Reviewed by Johan Palme on 23rd December, 2015
Ella Fitgerald, jazz critic Frank Rich wrote in a reflection published after her death, “is American song”.
Her revolutionary series of records for Verve, the Song Books, sets in absolute stone the canon for the music of the first half of the 20th century over a staggering fifteen hours of recording. It is the first, and ultimate, recording of the Great American Songbook. Every song, over 250 of them, is given meticulous attention, in co-operation with the finest arrangers and orchestras in all of music, with interpretations that both utterly embody the power of the songs and yet often depart from previous versions. “I never knew how good our songs were until I heard Ella Fitzgerald sing them,” said Ira Gerhwin, and he was right: she takes these old, entertaining songs and brings out their full potential, their potential to be art.
The thing is, Ella Wishes you a Swinging Christmas could more or less be the closest thing we’re going to get to an Ella Fitzgerald Sings the Christmas Song Book. There are no carols here, save the utterly American “Jingle Bells”, but instead it collects the finest Christmas songs of the 20th Century in the great Tin Pan Alley tradition. Irving Berlin is here, of course, as is Jule Styne, Count Basie, Frank Loesser. Ella Fitzgerald and her orchestral partner Frank De Vol gives their songs exactly the depth of attention of any song on the Song Books series, bringing joy and jazzy vigour to flagging old standards, while still letting darkness seep through in a marvellous “What Are You Doing New Year’s Eve?”. The interpretations are far from plain – Ella Fitzgerald is much to unique for that – but every songs sounds like if it’s always been that way, as if this should be the new standard for hearing them. That, truly, is greatness.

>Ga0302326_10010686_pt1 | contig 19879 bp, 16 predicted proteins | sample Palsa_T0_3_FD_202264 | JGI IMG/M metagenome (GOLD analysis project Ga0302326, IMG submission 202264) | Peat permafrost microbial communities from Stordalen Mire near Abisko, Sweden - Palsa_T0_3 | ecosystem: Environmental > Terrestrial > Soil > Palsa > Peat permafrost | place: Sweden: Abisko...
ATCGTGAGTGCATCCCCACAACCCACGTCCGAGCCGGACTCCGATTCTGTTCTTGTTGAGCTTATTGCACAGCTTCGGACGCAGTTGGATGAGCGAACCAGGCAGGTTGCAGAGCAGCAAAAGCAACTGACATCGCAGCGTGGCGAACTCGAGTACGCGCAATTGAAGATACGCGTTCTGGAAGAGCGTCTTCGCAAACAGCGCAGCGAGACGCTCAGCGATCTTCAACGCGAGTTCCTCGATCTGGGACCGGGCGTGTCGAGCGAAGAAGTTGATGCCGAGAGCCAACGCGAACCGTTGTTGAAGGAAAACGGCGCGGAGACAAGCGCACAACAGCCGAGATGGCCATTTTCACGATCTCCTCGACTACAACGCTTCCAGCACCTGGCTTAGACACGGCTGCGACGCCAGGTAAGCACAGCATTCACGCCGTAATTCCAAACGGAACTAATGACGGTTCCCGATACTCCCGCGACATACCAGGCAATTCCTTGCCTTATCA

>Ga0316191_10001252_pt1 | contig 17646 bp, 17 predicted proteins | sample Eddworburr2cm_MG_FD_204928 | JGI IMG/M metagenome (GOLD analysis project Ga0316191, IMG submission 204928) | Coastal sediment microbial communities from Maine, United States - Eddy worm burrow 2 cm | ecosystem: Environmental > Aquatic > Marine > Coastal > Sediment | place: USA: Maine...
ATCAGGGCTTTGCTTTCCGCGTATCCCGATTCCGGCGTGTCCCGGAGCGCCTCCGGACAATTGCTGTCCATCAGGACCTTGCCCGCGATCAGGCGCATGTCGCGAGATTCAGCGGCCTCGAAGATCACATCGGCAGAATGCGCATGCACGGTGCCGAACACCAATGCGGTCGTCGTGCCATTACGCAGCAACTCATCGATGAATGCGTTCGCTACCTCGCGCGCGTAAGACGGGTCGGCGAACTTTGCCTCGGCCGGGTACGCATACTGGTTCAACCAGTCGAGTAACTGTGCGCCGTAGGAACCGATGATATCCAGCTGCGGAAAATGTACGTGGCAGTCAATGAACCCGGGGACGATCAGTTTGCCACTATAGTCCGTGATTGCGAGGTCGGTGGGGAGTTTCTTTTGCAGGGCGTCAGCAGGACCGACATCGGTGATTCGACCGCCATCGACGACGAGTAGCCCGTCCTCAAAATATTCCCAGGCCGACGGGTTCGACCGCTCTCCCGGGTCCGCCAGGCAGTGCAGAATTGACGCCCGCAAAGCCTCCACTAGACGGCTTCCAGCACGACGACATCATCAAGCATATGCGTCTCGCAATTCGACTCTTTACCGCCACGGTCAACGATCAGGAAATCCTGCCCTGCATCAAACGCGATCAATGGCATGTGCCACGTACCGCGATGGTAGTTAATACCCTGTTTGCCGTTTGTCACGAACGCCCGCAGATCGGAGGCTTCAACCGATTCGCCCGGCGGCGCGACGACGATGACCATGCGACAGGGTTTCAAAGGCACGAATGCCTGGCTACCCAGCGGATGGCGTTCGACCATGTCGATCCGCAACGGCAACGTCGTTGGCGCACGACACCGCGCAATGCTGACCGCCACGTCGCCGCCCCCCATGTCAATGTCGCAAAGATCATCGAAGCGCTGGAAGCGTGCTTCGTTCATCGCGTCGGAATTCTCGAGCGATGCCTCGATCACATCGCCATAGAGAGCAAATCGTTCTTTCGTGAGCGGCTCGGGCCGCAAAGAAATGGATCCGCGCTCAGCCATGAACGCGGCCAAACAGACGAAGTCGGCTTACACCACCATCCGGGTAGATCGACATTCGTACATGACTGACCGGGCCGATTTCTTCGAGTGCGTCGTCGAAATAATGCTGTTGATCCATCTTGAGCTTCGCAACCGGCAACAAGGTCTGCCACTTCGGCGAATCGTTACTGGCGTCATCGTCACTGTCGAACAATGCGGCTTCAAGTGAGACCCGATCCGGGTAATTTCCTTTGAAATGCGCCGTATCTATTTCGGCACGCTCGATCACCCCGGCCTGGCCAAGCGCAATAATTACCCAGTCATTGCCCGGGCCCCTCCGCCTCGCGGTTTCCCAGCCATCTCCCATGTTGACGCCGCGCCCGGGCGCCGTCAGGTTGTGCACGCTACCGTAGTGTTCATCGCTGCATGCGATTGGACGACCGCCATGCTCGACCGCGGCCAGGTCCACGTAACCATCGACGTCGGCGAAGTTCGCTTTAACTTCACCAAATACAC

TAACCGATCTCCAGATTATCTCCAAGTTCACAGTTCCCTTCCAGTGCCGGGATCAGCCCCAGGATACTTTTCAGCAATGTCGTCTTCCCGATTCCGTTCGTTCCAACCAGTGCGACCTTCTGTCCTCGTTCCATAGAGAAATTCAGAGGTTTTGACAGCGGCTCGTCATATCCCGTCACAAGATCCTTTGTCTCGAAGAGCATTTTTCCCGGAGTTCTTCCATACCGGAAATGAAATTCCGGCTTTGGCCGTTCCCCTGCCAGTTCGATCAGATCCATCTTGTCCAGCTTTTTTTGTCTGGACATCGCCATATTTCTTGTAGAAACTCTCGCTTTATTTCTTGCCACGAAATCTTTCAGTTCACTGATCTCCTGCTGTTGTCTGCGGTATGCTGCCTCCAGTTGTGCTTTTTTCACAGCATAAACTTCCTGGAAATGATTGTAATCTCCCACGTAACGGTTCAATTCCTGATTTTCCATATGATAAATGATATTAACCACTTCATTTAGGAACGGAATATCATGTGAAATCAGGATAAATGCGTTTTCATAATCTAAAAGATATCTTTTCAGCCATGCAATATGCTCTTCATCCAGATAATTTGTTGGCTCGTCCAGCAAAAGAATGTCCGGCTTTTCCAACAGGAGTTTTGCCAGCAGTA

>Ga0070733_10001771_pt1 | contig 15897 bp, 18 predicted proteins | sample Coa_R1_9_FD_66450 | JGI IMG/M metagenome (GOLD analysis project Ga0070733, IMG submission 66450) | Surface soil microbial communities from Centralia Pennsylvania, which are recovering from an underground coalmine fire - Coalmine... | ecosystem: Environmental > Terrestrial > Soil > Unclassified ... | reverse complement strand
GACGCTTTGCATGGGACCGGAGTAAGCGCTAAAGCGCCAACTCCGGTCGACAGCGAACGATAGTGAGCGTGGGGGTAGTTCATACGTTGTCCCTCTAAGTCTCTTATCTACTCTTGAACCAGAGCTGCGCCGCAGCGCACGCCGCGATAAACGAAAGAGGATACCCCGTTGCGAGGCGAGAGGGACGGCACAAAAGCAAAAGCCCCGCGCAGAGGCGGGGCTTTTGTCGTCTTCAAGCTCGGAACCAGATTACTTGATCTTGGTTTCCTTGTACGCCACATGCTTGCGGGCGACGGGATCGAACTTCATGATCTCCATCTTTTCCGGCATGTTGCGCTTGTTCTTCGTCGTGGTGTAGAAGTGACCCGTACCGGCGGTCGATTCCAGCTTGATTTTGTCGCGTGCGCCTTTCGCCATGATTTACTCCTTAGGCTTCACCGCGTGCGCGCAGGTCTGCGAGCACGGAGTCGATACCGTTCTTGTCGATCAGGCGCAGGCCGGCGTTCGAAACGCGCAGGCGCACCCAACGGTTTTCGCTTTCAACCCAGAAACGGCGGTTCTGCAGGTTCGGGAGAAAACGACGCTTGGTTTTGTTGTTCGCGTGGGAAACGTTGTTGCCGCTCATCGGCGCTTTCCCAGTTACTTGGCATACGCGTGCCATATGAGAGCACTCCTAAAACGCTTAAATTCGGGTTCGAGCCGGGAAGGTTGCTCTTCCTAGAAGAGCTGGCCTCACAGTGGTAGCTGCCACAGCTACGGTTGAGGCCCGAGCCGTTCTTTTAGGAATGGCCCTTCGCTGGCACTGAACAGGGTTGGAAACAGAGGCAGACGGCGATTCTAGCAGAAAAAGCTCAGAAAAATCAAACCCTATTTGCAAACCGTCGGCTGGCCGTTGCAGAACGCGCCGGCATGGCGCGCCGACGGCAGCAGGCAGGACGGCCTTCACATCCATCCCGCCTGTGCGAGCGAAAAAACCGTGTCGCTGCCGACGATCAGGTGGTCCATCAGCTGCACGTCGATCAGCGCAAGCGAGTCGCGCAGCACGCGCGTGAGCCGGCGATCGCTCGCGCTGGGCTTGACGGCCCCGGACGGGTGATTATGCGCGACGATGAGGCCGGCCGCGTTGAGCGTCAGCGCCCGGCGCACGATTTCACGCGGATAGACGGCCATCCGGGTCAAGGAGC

The version that’s avaliable for streaming has six bonus tracks at the end that are easily omittable.